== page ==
I have never flown the R-22 but I am rated in RH and ASEL. I can answer specifically about the Schweizer (Sikorski) 300C/ CB/ CBi helicopter.
1) How does one learn the preflight? From your instructor. During each lesson the first part of touching the aircraft should be the preflight. Legally speaking, that is after touching the log books/ registration/ weight and balance/ etc. to make sure that it is potentially airworthy in the first place. First you watch them do the inspection, then you do it under supervision, then they watch you from a distance, then the instructor finishes up whatever they are working on last while you preflight it solo (with the best instructors doing the preflight themselves before you even start).
2) How long does it take? For the Schweizer it took me probably the first 10-12 lessons since I was initially not able to fly frequently enough to remember most of what I learned the last lesson and I was working 80+ hours per week at the time. Going 1-2 months between lessons is very bad for retaining new information. Had I worked less and flown more it probably would have taken half of that for me to get comfortable doing the preflight myself.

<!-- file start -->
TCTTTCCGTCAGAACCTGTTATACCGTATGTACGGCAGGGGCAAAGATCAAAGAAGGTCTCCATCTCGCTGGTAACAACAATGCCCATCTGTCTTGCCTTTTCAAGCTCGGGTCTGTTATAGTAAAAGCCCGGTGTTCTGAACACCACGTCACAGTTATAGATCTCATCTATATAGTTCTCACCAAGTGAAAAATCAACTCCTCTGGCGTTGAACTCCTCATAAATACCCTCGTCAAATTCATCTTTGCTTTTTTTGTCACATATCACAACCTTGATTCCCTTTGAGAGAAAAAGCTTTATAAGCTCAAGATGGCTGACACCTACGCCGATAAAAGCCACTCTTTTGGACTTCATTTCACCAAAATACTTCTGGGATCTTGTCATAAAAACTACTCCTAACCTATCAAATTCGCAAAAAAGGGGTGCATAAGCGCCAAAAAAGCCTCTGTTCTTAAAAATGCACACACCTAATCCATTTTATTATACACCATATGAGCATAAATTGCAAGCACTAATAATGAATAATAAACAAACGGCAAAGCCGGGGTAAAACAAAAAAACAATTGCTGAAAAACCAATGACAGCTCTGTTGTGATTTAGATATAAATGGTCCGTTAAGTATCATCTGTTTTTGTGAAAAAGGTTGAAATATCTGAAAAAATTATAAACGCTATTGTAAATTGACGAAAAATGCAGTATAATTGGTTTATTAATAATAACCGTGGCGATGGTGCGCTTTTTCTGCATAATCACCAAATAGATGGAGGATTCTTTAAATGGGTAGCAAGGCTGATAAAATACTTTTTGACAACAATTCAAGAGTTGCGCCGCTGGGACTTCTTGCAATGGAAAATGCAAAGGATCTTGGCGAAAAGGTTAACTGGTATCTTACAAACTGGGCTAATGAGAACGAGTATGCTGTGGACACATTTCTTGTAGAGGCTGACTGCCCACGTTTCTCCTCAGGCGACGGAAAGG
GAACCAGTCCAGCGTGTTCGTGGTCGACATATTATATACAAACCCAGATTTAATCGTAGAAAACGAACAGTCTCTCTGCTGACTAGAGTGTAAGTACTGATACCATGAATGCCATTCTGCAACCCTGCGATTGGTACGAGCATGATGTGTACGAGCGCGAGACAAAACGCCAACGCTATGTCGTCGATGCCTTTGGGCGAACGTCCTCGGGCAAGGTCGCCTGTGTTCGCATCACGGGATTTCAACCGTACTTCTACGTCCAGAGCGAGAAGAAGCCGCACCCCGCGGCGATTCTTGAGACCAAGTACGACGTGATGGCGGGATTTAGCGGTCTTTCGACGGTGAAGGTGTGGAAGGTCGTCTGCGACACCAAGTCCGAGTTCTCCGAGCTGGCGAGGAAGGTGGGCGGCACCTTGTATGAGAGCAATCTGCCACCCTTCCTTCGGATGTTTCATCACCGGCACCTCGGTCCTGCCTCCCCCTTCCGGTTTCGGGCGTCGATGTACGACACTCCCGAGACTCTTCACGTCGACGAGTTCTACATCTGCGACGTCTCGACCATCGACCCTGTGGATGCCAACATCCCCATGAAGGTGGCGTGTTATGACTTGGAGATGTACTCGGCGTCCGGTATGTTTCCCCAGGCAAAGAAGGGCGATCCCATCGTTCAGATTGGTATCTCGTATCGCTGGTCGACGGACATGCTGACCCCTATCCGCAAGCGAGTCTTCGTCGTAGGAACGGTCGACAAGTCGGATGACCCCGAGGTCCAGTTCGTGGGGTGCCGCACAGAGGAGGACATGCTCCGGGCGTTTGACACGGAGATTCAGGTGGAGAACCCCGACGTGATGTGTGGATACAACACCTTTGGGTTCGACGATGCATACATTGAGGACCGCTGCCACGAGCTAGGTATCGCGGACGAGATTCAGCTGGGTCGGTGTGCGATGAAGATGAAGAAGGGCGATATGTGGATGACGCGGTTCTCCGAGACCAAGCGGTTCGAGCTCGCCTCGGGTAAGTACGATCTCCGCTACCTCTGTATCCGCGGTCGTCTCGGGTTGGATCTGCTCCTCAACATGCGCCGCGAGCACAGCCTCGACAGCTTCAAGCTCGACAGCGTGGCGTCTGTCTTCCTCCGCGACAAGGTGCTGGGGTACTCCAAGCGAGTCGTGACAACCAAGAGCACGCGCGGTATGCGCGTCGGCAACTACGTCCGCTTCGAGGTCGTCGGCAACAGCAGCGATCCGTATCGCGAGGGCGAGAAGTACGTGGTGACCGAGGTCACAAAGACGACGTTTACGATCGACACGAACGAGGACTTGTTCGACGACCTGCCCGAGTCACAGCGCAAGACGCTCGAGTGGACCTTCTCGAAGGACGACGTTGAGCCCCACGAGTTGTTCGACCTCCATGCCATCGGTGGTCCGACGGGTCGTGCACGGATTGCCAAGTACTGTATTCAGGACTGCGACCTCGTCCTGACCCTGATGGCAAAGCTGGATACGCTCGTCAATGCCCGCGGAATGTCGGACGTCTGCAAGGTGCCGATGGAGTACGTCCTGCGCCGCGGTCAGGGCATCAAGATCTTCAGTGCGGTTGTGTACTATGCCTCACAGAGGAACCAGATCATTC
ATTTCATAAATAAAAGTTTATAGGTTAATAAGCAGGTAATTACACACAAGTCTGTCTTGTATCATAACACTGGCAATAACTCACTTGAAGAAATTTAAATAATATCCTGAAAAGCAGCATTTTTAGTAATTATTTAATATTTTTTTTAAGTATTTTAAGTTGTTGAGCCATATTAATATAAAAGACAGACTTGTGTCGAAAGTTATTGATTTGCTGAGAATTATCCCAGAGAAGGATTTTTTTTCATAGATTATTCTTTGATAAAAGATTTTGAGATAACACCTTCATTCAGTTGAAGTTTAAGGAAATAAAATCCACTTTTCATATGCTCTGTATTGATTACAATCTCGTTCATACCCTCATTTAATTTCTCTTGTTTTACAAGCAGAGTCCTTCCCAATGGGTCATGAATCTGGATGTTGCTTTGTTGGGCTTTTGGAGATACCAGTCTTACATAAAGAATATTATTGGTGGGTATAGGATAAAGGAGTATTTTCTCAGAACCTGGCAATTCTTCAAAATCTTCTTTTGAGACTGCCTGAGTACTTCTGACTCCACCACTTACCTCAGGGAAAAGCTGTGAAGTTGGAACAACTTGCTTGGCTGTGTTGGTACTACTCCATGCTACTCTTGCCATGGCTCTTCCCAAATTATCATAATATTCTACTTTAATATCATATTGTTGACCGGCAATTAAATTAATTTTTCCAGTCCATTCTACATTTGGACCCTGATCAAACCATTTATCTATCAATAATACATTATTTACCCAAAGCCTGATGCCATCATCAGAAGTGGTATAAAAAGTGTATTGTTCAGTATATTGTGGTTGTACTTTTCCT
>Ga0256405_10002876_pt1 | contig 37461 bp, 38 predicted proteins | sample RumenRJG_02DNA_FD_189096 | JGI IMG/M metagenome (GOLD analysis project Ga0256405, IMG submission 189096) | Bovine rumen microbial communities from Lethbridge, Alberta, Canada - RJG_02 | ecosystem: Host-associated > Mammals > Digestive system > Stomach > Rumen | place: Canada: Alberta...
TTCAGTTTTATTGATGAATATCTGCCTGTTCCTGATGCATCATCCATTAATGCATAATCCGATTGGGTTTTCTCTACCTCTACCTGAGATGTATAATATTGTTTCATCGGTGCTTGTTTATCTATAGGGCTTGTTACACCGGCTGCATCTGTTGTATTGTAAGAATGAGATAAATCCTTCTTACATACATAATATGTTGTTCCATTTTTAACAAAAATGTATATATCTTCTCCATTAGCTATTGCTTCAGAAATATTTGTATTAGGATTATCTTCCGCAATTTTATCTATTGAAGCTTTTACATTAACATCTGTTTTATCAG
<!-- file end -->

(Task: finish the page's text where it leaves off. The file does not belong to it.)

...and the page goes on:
The items on the checklist are really not that hard when you understand the function of the parts you are checking. When you check control rod integrity you know what they do. You follow them from the cyclic and collective through the cabin, up the mast, through the mixer arms, and to the swash plate. You check the swash plate. You follow up the mast to the control rods attaching from the swash plate to the rotor blades themselves. Other than the climbing around the aircraft it probably took me longer to type that than to actually do it for a preflight.